I was recently the victim of a spoiler. It was the day after the two-hour finale of Downton Abbey, and I hadn't watched it yet. I innocently went on Facebook for my daily dose of family vacation and gourmet dinner photos, and there it was: a major plot twist divulged, courtesy of one of my "friends."
My tale of woe will likely sound familiar to many. The combination of social media, which allow us to react to events in real time, and new technologies, which provide us with countless ways to watch shows after they air, has made it easy to accidentally learn how a TV episode or movie ends before watching it. It isn't surprising, then, that the spoiler issue has been chewed over for years. Way back in 2008, on New York's Vulture site, Dan Kois even proposed a list of statutes of limitations for spoilers, specifying how long writers should wait before revealing important plot twists from TV shows, movies, plays, and books in their articles.
But this most recent spoiling left me feeling especially outraged—which, in turn, led me to wonder: Why did I care? Why were spoilers so bad? It turns out, I found, there's scientific research that helps explains what it is that spoilers spoil.
Some of this research starts with a fundamental question: Why do people like stories in the first place? As Yale psychology professor Paul Bloom points out in his book How Pleasure Works, it's puzzling that we spend more of our free time exploring fictional worlds—reading, watching TV and movies, playing video games—than engaging in real-world pastimes. "Surely we would be better off pursuing more adaptive activities—eating and drinking and fornicating, establishing relationships, building shelter, and teaching our children," he writes.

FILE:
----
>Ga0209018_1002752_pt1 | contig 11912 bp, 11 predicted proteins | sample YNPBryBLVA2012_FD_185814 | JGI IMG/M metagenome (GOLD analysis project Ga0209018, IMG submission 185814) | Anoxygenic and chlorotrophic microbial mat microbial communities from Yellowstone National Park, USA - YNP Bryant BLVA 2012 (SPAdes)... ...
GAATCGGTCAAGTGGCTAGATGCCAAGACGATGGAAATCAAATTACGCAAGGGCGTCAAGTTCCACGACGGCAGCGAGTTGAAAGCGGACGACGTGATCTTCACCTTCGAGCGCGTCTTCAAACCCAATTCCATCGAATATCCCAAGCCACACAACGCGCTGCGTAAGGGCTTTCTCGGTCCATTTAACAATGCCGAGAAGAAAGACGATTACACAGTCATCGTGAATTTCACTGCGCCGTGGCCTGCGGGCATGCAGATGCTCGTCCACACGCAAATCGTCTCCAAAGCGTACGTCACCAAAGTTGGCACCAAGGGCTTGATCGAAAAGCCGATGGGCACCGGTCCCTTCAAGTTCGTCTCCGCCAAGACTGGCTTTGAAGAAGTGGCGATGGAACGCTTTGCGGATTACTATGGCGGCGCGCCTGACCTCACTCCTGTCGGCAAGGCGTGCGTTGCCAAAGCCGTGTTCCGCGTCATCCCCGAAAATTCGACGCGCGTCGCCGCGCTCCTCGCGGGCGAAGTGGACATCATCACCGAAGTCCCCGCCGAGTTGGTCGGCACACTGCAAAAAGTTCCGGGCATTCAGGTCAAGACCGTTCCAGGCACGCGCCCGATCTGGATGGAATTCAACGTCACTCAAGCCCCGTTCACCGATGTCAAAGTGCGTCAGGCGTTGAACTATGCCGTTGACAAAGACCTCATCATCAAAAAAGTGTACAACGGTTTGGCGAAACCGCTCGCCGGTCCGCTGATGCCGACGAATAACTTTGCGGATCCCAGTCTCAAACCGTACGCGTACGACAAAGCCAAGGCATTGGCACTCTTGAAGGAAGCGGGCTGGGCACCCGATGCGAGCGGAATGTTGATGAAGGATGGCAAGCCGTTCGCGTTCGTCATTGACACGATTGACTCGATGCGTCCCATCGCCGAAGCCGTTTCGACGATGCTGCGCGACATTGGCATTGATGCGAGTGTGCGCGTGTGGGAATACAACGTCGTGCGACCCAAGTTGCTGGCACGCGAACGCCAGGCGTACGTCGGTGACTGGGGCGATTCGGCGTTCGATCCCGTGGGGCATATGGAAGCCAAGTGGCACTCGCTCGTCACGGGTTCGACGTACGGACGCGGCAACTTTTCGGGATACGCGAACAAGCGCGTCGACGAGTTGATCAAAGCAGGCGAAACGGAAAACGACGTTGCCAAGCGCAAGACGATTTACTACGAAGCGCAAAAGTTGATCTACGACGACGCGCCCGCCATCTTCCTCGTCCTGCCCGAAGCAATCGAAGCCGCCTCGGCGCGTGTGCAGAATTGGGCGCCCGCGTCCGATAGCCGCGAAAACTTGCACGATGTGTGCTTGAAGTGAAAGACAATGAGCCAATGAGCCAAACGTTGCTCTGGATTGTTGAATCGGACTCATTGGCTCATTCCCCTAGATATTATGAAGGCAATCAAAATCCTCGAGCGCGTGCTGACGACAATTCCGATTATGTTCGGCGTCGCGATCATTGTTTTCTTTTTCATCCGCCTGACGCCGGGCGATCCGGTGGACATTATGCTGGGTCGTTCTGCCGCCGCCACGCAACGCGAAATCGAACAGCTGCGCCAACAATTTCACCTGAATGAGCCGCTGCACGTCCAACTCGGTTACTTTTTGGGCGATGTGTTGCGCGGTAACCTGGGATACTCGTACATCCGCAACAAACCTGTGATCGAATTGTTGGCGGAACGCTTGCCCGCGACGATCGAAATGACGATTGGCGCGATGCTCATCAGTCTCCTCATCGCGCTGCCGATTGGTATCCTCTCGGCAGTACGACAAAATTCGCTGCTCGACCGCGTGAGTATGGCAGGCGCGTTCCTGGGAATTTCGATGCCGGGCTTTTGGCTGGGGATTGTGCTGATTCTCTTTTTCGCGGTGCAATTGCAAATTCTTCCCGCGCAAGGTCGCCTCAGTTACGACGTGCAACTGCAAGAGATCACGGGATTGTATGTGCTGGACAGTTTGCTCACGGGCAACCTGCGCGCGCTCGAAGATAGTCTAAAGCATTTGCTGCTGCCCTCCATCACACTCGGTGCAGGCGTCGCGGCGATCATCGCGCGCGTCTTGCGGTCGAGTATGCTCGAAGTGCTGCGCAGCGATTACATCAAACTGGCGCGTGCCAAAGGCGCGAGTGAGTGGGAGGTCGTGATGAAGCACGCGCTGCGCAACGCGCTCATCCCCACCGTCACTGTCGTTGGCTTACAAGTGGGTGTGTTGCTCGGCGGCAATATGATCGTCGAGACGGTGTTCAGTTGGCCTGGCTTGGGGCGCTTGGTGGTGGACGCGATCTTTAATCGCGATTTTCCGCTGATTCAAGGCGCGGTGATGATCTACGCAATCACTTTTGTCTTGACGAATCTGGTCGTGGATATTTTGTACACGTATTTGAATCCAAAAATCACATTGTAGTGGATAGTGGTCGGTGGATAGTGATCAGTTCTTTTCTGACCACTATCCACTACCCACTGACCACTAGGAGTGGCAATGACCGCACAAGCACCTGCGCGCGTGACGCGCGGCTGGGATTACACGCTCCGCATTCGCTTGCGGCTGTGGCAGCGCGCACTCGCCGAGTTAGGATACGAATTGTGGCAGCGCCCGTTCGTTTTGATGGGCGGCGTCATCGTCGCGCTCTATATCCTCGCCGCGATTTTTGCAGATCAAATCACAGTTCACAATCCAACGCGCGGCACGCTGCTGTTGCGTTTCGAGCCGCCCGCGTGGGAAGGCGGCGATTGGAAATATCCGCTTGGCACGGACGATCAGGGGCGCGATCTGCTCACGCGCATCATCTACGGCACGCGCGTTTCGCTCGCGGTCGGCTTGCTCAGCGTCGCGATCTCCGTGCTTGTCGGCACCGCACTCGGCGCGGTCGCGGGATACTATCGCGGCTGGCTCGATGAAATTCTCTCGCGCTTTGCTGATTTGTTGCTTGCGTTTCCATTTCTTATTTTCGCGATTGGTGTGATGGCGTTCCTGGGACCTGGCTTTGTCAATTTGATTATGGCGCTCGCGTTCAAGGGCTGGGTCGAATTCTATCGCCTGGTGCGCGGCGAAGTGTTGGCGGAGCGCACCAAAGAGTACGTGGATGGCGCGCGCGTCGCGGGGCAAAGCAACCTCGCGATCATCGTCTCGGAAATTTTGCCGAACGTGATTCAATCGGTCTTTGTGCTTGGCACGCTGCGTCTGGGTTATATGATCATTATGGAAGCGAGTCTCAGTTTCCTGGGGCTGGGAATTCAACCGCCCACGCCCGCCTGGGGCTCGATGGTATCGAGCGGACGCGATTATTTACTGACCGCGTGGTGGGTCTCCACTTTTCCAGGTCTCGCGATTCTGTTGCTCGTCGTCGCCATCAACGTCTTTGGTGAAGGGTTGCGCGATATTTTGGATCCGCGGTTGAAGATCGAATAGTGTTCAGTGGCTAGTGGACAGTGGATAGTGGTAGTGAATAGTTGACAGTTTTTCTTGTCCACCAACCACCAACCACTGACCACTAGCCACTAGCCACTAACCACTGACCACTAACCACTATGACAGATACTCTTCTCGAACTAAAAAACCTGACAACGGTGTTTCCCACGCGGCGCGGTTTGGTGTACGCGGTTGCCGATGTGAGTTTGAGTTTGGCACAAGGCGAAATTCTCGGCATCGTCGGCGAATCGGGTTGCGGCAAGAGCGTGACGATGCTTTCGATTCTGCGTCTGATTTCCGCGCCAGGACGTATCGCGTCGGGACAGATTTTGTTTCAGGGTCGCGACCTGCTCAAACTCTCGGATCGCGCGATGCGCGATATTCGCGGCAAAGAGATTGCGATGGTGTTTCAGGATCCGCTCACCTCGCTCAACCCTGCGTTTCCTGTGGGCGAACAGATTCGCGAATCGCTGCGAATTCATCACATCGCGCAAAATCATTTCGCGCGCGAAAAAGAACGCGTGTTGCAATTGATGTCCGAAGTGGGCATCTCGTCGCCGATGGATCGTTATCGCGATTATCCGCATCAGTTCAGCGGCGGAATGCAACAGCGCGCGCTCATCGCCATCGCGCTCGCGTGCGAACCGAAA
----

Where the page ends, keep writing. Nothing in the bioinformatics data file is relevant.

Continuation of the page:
So what's with our obsession with make-believe? Bloom and others argue that, on some level, we don't distinguish fact from fiction. There's research to back this up: For example, a study found that people refuse to eat a piece of fudge shaped to look like feces, even though they know it's just fudge. Appearance and reality get blurred. We like stories about sex because we like having sex, and somewhere in our minds, the two are the same. As Thalia Goldstein, a psychology professor at Pace University, explained to me, this blurring actually happens at the neurological level: The conscious, thinking parts of our brain tell us that a story isn't real, but the more primitive parts tell us it is.
This research suggests one explanation for why spoilers suck: They remind us that a story is just a story. It's hard to get transported when you already know where you'll end up—in real life you don't have that knowledge.
Of course, not everyone shares my spoiler hatred. A recent study found that people who heard the "spoiled" version of a short story liked it more than those who heard the "unspoiled" version. But as Goldstein pointed out, the study overlooked a key fact: People only care about spoilers for stories they feel invested in, not those they've heard for the first time a minute earlier.
Spoilers suck because they remind us that a story is just a story. It's hard to get transported when you already know where you'll end up—in real life, you don't have that knowledge.
Some spoiler defenders make more theoretical arguments, such as Time's TV critic James Poniewozik, who wrote, "An unwanted spoiler does take something away, but not, I think, the pleasure of actually reading or watching a story. Rather, it takes away from the anticipation before watching it—wondering who dies, whether they'll get off the Island."